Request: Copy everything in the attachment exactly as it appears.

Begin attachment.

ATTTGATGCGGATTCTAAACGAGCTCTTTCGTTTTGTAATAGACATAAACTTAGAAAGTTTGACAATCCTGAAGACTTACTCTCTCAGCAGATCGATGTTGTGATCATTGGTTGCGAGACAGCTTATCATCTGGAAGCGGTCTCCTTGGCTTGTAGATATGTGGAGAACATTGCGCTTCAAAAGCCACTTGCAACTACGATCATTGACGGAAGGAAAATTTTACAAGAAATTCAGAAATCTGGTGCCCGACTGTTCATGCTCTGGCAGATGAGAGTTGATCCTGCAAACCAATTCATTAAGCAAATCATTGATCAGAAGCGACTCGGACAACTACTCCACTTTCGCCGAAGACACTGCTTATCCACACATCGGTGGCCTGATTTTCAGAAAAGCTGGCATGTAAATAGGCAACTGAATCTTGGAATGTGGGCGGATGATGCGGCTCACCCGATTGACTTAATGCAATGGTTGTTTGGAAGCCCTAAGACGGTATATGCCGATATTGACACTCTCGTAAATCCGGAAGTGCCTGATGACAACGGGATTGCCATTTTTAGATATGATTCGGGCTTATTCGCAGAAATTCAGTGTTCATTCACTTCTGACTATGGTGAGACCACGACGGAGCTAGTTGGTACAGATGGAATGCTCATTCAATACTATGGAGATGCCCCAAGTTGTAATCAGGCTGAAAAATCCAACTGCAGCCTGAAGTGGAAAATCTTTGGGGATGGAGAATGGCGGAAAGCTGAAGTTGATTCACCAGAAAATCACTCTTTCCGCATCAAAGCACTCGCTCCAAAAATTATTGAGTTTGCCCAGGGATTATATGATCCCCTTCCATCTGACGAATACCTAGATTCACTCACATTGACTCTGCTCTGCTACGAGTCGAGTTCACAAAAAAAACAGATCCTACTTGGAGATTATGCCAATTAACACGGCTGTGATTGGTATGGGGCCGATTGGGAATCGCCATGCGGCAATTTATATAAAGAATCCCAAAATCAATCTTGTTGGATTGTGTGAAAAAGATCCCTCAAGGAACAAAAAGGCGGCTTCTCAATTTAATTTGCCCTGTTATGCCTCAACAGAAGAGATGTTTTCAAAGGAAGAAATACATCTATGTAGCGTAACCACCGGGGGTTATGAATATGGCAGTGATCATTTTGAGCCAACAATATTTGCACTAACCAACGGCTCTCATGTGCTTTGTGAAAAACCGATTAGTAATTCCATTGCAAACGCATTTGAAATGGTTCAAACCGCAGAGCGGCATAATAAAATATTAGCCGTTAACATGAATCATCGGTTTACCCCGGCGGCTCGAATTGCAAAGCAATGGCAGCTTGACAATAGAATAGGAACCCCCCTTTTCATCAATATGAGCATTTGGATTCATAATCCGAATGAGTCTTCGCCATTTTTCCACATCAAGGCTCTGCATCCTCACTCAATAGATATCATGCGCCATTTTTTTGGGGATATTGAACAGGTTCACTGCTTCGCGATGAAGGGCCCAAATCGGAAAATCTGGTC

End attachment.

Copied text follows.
ATTTGATGCGGATTCTAAACGAGCTCTTTCGTTTTGTAATAGACATAAACTTAGAAAGTTTGACAATCCTGAAGACTTACTCTCTCAGCAGATCGATGTTGTGATCATTGGTTGCGAGACAGCTTATCATCTGGAAGCGGTCTCCTTGGCTTGTAGATATGTGGAGAACATTGCGCTTCAAAAGCCACTTGCAACTACGATCATTGACGGAAGGAAAATTTTACAAGAAATTCAGAAATCTGGTGCCCGACTGTTCATGCTCTGGCAGATGAGAGTTGATCCTGCAAACCAATTCATTAAGCAAATCATTGATCAGAAGCGACTCGGACAACTACTCCACTTTCGCCGAAGACACTGCTTATCCACACATCGGTGGCCTGATTTTCAGAAAAGCTGGCATGTAAATAGGCAACTGAATCTTGGAATGTGGGCGGATGATGCGGCTCACCCGATTGACTTAATGCAATGGTTGTTTGGAAGCCCTAAGACGGTATATGCCGATATTGACACTCTCGTAAATCCGGAAGTGCCTGATGACAACGGGATTGCCATTTTTAGATATGATTCGGGCTTATTCGCAGAAATTCAGTGTTCATTCACTTCTGACTATGGTGAGACCACGACGGAGCTAGTTGGTACAGATGGAATGCTCATTCAATACTATGGAGATGCCCCAAGTTGTAATCAGGCTGAAAAATCCAACTGCAGCCTGAAGTGGAAAATCTTTGGGGATGGAGAATGGCGGAAAGCTGAAGTTGATTCACCAGAAAATCACTCTTTCCGCATCAAAGCACTCGCTCCAAAAATTATTGAGTTTGCCCAGGGATTATATGATCCCCTTCCATCTGACGAATACCTAGATTCACTCACATTGACTCTGCTCTGCTACGAGTCGAGTTCACAAAAAAAACAGATCCTACTTGGAGATTATGCCAATTAACACGGCTGTGATTGGTATGGGGCCGATTGGGAATCGCCATGCGGCAATTTATATAAAGAATCCCAAAATCAATCTTGTTGGATTGTGTGAAAAAGATCCCTCAAGGAACAAAAAGGCGGCTTCTCAATTTAATTTGCCCTGTTATGCCTCAACAGAAGAGATGTTTTCAAAGGAAGAAATACATCTATGTAGCGTAACCACCGGGGGTTATGAATATGGCAGTGATCATTTTGAGCCAACAATATTTGCACTAACCAACGGCTCTCATGTGCTTTGTGAAAAACCGATTAGTAATTCCATTGCAAACGCATTTGAAATGGTTCAAACCGCAGAGCGGCATAATAAAATATTAGCCGTTAACATGAATCATCGGTTTACCCCGGCGGCTCGAATTGCAAAGCAATGGCAGCTTGACAATAGAATAGGAACCCCCCTTTTCATCAATATGAGCATTTGGATTCATAATCCGAATGAGTCTTCGCCATTTTTCCACATCAAGGCTCTGCATCCTCACTCAATAGATATCATGCGCCATTTTTTTGGGGATATTGAACAGGTTCACTGCTTCGCGATGAAGGGCCCAAATCGGAAAATCTGGTC